theories with a particular focus on pragmatics and content. Recommenda-
tions from this study may provide reliable guidelines for business Chinese
curricula intended for helping students of business Chinese acquire the tools
to communicate successfully.

KEYWORDS: Business Chinese, needs analysis, textbook analysis, cur-

riculum design

According to Bloomberg, China became the second largest trading partner
of the US five years ago (Drajem, 2006).* The demand for business Chi-
nese increases as the ability to engage successfully in business-oriented

* I would like to thank the reviewers for making generous comments, and Profes-
sor Allen Wood for his encouraging suggestions. I am grateful to Professor Christine
Grosse. It was her enthusiastic speech at the 2011 CIBER Business Language Confer-
ence that made me complete this article. Last but not least, I also wish to thank Susanne
DeVore, an MA student at University of Hawai‘i, who read this article and shared her
interesting experiences about working in Chinese-speaking environments.
Global Business Languages (2011)

communication in Chinese becomes a greater asset to international business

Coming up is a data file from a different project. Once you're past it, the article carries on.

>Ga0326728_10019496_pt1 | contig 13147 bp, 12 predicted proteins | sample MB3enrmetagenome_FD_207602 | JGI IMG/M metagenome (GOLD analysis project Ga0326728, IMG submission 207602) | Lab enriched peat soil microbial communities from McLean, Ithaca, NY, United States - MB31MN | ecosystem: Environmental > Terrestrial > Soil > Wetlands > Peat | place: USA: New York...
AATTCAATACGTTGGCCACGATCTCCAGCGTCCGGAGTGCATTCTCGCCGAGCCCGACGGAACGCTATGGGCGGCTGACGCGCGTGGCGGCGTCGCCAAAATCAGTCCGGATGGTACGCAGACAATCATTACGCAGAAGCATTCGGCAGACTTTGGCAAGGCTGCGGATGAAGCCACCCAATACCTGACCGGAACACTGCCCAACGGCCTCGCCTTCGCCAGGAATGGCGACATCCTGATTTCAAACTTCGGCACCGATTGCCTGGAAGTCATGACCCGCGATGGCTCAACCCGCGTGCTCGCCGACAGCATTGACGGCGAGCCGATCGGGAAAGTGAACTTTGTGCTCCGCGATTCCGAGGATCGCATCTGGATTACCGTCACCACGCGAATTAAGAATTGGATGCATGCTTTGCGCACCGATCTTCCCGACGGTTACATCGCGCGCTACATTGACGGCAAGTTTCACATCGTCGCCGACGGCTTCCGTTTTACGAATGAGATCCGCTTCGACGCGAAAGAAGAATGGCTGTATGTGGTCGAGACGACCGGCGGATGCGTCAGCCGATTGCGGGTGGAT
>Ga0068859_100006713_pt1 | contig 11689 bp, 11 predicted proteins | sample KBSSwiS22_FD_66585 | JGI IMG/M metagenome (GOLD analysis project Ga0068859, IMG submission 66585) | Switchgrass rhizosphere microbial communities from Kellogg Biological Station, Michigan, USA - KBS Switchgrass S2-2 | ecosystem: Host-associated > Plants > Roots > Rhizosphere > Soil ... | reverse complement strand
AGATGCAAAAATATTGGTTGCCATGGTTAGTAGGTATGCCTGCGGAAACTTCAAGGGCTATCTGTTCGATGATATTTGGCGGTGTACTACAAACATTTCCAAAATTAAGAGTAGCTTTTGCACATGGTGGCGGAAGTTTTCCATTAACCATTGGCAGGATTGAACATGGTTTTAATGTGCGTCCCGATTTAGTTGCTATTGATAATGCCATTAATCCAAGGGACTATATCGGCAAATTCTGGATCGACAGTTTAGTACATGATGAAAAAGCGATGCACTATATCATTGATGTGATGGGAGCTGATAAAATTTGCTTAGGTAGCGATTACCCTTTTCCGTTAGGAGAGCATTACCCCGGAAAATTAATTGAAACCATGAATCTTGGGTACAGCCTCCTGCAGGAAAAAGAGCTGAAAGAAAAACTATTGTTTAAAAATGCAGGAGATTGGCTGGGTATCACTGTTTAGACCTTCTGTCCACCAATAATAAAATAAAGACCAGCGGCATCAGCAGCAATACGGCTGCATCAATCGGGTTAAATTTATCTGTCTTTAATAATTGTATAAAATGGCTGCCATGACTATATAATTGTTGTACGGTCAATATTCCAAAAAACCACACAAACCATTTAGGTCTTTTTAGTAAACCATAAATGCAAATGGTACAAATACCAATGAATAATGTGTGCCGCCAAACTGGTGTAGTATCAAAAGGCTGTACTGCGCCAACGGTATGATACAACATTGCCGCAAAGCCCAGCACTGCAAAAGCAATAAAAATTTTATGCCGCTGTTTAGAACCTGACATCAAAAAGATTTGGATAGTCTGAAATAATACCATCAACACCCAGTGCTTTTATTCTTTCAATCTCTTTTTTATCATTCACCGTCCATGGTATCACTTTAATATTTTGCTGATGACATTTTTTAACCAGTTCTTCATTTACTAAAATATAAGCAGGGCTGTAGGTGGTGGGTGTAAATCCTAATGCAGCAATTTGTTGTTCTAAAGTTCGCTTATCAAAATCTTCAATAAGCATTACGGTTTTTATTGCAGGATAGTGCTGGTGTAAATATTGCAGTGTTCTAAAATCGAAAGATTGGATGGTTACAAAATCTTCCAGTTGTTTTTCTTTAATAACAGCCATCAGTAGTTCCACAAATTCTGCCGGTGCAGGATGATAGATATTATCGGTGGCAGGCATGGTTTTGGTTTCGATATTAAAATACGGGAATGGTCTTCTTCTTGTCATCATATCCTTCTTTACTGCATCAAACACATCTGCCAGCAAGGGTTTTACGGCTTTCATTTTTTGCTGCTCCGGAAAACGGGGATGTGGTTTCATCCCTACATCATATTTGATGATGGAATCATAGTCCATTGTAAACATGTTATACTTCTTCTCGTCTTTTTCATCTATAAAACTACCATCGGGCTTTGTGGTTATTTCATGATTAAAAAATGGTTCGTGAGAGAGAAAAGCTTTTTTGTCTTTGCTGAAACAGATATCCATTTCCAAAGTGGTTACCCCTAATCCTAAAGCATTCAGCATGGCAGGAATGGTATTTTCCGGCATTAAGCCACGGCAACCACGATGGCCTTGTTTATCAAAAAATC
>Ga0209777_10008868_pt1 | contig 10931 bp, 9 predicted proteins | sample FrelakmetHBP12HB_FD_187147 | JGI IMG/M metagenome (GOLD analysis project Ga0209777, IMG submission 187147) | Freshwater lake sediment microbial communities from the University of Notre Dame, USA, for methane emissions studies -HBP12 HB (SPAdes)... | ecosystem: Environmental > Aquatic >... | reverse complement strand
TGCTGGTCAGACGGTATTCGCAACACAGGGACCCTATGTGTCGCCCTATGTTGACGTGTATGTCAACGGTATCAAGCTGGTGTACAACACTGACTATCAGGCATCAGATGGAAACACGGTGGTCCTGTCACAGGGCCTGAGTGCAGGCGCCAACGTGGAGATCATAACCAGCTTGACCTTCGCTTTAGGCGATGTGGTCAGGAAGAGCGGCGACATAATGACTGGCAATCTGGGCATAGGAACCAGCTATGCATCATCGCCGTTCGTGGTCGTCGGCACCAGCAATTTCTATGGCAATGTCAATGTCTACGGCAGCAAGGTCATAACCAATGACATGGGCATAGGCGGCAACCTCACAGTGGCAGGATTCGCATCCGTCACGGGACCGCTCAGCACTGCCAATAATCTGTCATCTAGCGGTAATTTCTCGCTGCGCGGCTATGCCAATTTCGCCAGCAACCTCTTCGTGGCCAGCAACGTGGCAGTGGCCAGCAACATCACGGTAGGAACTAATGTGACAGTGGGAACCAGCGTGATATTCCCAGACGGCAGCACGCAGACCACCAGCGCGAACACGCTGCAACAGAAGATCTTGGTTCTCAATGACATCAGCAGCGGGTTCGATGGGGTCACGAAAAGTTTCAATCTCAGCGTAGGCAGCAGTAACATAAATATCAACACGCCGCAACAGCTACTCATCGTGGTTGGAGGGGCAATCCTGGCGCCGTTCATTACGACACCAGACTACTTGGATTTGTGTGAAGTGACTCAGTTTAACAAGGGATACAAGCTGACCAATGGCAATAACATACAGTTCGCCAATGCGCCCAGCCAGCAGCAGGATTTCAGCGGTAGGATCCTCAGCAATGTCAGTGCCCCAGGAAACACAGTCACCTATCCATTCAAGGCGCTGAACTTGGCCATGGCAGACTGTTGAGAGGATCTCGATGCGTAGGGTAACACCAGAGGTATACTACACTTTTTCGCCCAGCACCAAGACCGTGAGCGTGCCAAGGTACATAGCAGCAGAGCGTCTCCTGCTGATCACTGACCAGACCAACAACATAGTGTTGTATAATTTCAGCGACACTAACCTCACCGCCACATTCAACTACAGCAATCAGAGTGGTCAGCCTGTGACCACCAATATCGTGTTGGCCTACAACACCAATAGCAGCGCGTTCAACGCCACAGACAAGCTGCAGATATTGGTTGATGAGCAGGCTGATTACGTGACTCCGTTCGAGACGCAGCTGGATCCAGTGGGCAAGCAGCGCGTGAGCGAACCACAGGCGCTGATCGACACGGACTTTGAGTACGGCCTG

people. Business school administrators and students are quite clear about their
demands for language training with direct and immediate communicative use
in the business environment. Two recent surveys (University of Michigan,
2006, 2009) have shown a growing audience for instruction in business Chi-
nese in universities and higher institutes in the US.
The University of Hawai‘i (UH) became a forerunner in offering Chinese
for business professionals when it cooperated with the Japan-America Insti-
tute of Management Science (JAIMS) to offer its China-Executive MBA, a
program that started in 1997. In the fall of 2006, in response to the call to
establish a successful business Chinese program for the newly launched China
International MBA (CIMBA), I was entrusted with developing business Chi-
nese curricula in a scientific way. During the planning period, the committee
discovered that, on the one hand, business Chinese instruction materials on
the market often consisted of generic readings or fictitious conversations that